Chris Maunder started The Code Project six years ago with the aim of creating a Web site for developers done right. Today this resource for Visual Studio users garners 1.7 million unique page views monthly.
Maunder, the Australian native who runs the site (www.codeproject.com), splitting his time between Canada and Australia, said he didn’t start his career as a developer. After gaining a degree in astrophysics, he worked as a research physicist in Australia doing numerical modeling.
When he moved to the U.S. in the late 1990s to pursue a PhD in geomorphology, he began doing some coding in MSC and C++, and began using a Web site, Code Guru, that had resources for developers. “I was teaching myself, and contributed back to the site a bit,” said Maunder. “I was contributing so many articles that the guy running it asked if I could run the day-to-day business.”
He took that task in 1997, and in 1999 he also began working as a contract programmer for Toronto’s Dundas Software. He jokes that his day job was writing software components to sell and his night job was running a site that gave them away.
When the Code Guru site was sold in July 1999, Maunder and Dundas Software owner David Cunningham decided to create their own developer Web resource, and The Code Project was launched that November. “(We thought,) ‘Let’s do it properly, the way it should be, and specifically for Visual Studio developers,’” said Maunder. “The other site was good but it didn’t really allow me to do the things I wanted to do.”
When he started out, Maunder said most development was done on expensive Unix and AIX boxes. The work was fun and interesting, but the tools weren’t sophisticated. He convinced the guys in the lab that their work could be done more quickly and efficiently on a PC, and the tool he gravitated towards was Visual Studio. “There was Delphi, which I’d dabbled with for a bit, but it just didn’t seem to have the power I wanted,” said Maunder.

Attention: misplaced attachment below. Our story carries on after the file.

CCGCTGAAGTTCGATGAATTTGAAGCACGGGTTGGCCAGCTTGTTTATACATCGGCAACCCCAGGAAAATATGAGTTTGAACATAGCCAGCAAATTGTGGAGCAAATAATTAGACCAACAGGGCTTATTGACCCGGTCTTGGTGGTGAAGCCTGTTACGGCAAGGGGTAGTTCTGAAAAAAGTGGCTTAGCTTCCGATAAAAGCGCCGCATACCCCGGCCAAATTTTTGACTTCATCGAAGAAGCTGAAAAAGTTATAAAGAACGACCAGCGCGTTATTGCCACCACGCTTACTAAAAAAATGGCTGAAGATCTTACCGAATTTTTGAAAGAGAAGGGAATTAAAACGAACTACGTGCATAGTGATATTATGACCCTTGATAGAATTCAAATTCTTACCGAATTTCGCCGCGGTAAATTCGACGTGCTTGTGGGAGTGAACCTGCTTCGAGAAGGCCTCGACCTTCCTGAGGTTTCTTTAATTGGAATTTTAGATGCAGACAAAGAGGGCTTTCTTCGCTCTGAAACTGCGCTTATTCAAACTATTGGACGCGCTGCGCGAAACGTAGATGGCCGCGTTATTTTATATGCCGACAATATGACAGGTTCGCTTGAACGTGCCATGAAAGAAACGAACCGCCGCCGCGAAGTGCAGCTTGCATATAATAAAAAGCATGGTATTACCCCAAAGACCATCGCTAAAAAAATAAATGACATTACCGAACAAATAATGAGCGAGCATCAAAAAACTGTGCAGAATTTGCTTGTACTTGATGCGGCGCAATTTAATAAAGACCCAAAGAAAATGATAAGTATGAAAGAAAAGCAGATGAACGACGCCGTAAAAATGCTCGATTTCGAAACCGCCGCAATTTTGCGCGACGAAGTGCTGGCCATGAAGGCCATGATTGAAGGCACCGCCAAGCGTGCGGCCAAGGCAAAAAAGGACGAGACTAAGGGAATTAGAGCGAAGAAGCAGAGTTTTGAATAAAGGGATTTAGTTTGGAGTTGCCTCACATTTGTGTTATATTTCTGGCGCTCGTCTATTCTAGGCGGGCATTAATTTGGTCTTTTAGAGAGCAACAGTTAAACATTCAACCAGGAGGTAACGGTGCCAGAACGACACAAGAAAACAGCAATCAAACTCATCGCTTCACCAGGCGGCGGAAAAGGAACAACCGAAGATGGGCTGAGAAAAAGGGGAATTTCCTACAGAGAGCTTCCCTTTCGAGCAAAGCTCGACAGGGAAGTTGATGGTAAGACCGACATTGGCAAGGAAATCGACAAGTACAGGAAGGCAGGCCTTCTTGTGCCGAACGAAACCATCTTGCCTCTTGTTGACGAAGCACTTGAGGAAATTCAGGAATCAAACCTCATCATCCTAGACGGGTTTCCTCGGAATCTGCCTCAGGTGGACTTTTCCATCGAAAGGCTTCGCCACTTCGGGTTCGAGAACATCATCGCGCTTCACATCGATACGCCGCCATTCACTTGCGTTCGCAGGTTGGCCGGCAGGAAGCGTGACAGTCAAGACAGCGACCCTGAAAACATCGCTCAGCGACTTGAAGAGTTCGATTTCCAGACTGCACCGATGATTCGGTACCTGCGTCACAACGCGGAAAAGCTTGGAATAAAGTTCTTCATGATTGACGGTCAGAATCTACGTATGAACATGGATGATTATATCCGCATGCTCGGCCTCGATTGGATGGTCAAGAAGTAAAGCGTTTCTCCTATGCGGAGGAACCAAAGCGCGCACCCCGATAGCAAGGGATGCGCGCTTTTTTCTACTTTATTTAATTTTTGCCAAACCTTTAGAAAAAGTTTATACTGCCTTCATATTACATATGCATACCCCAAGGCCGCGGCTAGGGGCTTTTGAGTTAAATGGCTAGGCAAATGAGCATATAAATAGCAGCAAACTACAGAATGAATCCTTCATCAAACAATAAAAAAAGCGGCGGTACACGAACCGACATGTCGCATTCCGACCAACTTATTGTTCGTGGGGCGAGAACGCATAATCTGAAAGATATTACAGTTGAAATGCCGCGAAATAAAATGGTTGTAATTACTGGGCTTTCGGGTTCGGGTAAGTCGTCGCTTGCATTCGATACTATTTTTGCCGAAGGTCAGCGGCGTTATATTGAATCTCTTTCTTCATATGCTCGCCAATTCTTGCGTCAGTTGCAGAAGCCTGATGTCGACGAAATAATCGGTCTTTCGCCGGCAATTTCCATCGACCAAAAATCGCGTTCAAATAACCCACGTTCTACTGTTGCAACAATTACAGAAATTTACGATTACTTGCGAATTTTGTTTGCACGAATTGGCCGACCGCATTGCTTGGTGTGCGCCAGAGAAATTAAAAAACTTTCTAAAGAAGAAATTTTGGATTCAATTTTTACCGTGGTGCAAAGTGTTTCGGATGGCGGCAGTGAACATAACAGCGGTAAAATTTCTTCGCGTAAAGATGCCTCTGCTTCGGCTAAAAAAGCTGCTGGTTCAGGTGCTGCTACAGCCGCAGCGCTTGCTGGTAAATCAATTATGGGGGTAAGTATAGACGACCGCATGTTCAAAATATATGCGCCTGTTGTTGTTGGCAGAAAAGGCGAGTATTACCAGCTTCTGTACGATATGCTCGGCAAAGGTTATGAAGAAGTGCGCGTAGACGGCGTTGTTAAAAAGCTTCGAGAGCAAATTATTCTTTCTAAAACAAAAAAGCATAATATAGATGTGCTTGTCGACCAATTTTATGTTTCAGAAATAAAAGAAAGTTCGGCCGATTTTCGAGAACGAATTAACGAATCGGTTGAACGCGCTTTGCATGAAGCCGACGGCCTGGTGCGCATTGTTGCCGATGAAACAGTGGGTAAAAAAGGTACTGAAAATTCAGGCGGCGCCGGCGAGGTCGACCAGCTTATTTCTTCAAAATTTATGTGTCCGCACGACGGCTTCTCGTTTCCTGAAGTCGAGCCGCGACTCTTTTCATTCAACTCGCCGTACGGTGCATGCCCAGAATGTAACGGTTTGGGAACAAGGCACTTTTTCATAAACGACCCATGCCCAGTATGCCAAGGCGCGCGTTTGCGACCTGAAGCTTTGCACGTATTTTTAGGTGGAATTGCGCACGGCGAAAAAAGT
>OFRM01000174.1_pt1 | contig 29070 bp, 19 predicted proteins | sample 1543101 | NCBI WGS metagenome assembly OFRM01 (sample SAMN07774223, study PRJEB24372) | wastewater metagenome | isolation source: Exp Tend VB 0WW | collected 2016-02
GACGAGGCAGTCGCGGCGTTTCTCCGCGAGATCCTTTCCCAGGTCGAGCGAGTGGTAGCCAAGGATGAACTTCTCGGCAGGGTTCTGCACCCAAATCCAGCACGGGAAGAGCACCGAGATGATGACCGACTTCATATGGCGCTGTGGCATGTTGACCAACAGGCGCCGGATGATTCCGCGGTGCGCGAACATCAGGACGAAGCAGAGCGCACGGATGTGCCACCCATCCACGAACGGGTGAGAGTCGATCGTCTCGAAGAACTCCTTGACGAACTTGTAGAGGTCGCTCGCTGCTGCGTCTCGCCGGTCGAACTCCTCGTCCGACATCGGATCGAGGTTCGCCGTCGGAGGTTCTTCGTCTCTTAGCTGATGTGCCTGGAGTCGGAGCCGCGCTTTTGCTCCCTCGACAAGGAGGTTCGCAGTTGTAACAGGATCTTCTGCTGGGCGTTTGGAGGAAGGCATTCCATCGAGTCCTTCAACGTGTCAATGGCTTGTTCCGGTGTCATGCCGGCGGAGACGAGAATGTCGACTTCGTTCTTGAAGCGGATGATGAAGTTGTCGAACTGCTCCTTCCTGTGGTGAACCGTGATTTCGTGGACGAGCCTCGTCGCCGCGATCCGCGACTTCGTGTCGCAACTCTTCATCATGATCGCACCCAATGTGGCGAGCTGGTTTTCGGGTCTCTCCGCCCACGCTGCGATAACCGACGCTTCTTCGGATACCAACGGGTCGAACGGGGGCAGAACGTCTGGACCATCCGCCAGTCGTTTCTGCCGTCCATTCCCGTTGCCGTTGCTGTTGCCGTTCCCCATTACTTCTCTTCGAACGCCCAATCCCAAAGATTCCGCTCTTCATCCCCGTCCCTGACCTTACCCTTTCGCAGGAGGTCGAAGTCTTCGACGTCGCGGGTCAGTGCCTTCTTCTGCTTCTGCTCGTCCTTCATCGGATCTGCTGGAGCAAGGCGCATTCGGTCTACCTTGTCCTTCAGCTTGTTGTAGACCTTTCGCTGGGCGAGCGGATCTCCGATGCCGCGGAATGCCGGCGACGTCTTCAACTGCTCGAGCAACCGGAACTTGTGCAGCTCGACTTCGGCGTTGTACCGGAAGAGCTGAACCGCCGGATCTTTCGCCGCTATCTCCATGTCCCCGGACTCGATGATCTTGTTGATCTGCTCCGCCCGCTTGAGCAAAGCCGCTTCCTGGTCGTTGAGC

Today, the Code Project has 2.3 million members globally, with over 10,000 technical articles available in its archives, as well as downloadable software and code snippets. Maunder said the Web site pays the bills though targeted advertising on the site and reselling some software.
“Say a developer needs help with solving a specific day-to-day problem,” said Maunder. “More than likely [we’ll have] an article that’s specifically about that problem.”
He said the site is a combination of free software people can use in their applications and knowledge-based tutorials on how to solve certain problems. A user forum is also available for posting specific questions to other members.
Josh Heyer said The Code Project has been a big help to him in his position as a developer for a heating, ventilation and air conditioning company in Wisconsin. He writes software to help the company’s sales staff and independent contractors in their sales tasks.
Heyer did coding as a hobby growing up and went to school for it, but he said that only goes so far. “You don’t run into anything close to the sort of problems and challenges you face once you start (developing) professionally,” said Heyer.
One of the early projects he needed help with was adding a feature to one of his firm’s sales applications that would display balloon tool tips. He found a few articles describing tools that were similar to what he needed, and by combining those general techniques, Heyer was able to build his own tool.
“In fact, I was able to compile the knowledge I gained from reading the various articles and post an article of my own once I’d finished detailing the completed solution,” said Heyer.
For developers today, Maunder said the biggest challenge is probably keeping up with the ever-changing technologies, and that’s an area The Code Project addresses.
“It’s funny, because everyone wants Microsoft to release their products faster,” said Maunder. “But when they do, some people are like, ‘Oh my god, I’ve got to throw (out) everything I’ve learned, how am I going to keep up?’”